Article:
This article considers the importance of Al-Qaeda and Pakistan in driving British
Islamic extremist terrorism during the past decade. Between 2003 and 2013, almost
50 British-born Muslims engaged in multiple high-profile terrorism conspiracies.
All were designed to kill or seriously injure British citizens. Drawing on recently
obtained court transcripts which offer remarkable detail, these plots are analysed
from the point of view of radicalization, finance, training and operational direction.
The emergence of extremist terrorism in the UK has its genesis within
the Islamic fundamentalist movement, a socio-political ideology that arrived in
London in the early 1990s. Contrary to the prevailing discourse, members of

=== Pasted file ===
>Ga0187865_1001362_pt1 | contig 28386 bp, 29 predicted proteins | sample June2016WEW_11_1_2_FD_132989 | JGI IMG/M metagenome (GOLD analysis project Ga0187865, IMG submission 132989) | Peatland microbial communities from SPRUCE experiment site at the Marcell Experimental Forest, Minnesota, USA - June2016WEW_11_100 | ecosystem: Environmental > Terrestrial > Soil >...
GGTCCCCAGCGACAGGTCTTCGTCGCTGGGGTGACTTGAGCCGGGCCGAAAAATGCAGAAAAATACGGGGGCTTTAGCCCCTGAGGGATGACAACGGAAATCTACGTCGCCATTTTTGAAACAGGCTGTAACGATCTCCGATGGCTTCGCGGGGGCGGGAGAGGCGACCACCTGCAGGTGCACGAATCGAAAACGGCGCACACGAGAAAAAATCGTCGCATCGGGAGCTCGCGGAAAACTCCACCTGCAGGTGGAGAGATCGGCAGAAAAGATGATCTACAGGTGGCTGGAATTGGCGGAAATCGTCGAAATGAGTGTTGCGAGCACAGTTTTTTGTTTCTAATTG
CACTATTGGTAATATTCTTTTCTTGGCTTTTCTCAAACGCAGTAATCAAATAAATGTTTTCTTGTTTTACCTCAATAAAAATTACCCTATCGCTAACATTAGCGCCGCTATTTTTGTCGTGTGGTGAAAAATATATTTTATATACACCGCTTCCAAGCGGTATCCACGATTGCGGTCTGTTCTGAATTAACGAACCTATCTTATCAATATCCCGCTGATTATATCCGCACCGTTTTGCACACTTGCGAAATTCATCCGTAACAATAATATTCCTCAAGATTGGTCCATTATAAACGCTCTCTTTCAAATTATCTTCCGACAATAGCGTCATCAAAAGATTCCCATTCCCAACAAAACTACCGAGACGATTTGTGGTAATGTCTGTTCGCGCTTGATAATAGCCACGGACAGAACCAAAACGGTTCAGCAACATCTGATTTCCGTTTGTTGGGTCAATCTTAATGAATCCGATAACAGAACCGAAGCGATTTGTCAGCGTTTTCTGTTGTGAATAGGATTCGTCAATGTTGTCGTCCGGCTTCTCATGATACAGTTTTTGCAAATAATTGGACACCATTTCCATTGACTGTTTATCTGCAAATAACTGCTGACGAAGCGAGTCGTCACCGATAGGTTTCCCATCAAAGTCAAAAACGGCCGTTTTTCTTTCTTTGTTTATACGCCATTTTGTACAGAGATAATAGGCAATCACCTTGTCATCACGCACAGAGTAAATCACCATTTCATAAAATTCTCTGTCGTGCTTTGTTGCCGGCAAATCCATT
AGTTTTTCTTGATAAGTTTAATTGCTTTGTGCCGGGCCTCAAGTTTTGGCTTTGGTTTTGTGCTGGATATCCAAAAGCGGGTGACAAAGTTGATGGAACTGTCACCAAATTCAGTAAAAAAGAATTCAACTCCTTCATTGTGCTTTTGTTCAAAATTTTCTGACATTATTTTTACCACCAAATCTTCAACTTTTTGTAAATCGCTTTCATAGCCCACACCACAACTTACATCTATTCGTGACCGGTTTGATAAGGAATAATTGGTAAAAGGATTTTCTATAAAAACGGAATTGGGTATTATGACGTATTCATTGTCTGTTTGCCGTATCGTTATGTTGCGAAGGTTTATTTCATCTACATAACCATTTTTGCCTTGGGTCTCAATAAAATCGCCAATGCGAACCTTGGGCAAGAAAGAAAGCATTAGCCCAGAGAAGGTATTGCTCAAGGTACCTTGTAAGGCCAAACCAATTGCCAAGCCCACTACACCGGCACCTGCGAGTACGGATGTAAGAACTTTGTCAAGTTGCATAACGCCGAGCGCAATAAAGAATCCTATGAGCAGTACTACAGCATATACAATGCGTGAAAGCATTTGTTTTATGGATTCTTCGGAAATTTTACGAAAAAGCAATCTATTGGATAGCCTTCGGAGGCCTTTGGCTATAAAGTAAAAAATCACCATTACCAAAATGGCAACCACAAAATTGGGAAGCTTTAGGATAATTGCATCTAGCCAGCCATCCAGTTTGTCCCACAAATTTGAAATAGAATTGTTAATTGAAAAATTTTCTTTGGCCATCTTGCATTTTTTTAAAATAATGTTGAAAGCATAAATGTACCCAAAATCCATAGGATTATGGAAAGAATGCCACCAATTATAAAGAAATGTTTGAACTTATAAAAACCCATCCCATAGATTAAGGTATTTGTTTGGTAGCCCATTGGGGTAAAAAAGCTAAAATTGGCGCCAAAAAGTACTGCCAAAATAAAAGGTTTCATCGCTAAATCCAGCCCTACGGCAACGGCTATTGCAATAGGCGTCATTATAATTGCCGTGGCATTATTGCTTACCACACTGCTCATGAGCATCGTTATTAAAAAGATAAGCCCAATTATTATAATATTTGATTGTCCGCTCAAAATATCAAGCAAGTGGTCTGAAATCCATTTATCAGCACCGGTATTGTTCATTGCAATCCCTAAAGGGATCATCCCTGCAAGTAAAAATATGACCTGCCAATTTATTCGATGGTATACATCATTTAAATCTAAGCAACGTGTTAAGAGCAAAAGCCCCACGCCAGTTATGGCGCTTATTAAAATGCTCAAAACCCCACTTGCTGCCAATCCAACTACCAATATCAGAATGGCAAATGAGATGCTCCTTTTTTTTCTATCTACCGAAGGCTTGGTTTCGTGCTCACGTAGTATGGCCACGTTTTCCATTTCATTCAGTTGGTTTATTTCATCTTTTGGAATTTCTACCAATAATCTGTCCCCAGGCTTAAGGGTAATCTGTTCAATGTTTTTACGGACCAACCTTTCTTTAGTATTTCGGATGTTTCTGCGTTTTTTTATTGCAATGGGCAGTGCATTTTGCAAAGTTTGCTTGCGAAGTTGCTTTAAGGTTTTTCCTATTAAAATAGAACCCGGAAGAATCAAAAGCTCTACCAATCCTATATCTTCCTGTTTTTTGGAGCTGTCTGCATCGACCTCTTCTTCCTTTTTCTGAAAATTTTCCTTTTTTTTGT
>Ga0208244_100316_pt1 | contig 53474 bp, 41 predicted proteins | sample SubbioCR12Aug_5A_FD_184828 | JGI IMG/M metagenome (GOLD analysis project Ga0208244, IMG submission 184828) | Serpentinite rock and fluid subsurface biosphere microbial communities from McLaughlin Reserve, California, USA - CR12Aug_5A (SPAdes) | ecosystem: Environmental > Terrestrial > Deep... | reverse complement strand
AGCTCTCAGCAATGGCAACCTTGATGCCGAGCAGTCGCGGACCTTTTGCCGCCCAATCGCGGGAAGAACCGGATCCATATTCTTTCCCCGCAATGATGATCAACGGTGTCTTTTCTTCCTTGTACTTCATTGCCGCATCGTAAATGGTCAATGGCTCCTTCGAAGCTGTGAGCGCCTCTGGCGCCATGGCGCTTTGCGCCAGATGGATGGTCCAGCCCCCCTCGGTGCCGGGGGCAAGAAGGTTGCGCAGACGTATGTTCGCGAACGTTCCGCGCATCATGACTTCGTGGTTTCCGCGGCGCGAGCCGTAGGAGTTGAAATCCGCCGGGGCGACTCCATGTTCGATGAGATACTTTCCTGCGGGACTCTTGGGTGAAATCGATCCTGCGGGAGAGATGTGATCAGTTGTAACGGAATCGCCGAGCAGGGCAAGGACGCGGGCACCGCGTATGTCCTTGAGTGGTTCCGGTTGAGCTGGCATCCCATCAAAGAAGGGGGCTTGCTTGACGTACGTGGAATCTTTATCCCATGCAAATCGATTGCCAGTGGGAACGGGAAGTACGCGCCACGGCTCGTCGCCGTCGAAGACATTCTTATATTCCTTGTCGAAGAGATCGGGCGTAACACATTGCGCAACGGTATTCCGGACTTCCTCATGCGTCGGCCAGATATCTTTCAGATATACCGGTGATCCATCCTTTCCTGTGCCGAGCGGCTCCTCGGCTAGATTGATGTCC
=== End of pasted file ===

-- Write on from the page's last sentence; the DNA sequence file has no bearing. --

the movement constitute a far from homogenous set of individuals. Based on
age, overseas connections, experience of conflict and religiosity, they each fulfill
diverse tasks that range from preaching and fundraising to facilitating combative
jihad. A minority adopted an extremist position that led them to carry out acts
of terrorism. Since 2006, the role of Al-Qaeda and Pakistan in relation to this
process has steadily declined. For the past seven years British Islamic extremistshave pursued terrorism in whatever way they can on their own, with little or any
direct support or influence from overseas. The security agencies are now asking
how far current events in Syria will overturn this state of affairs.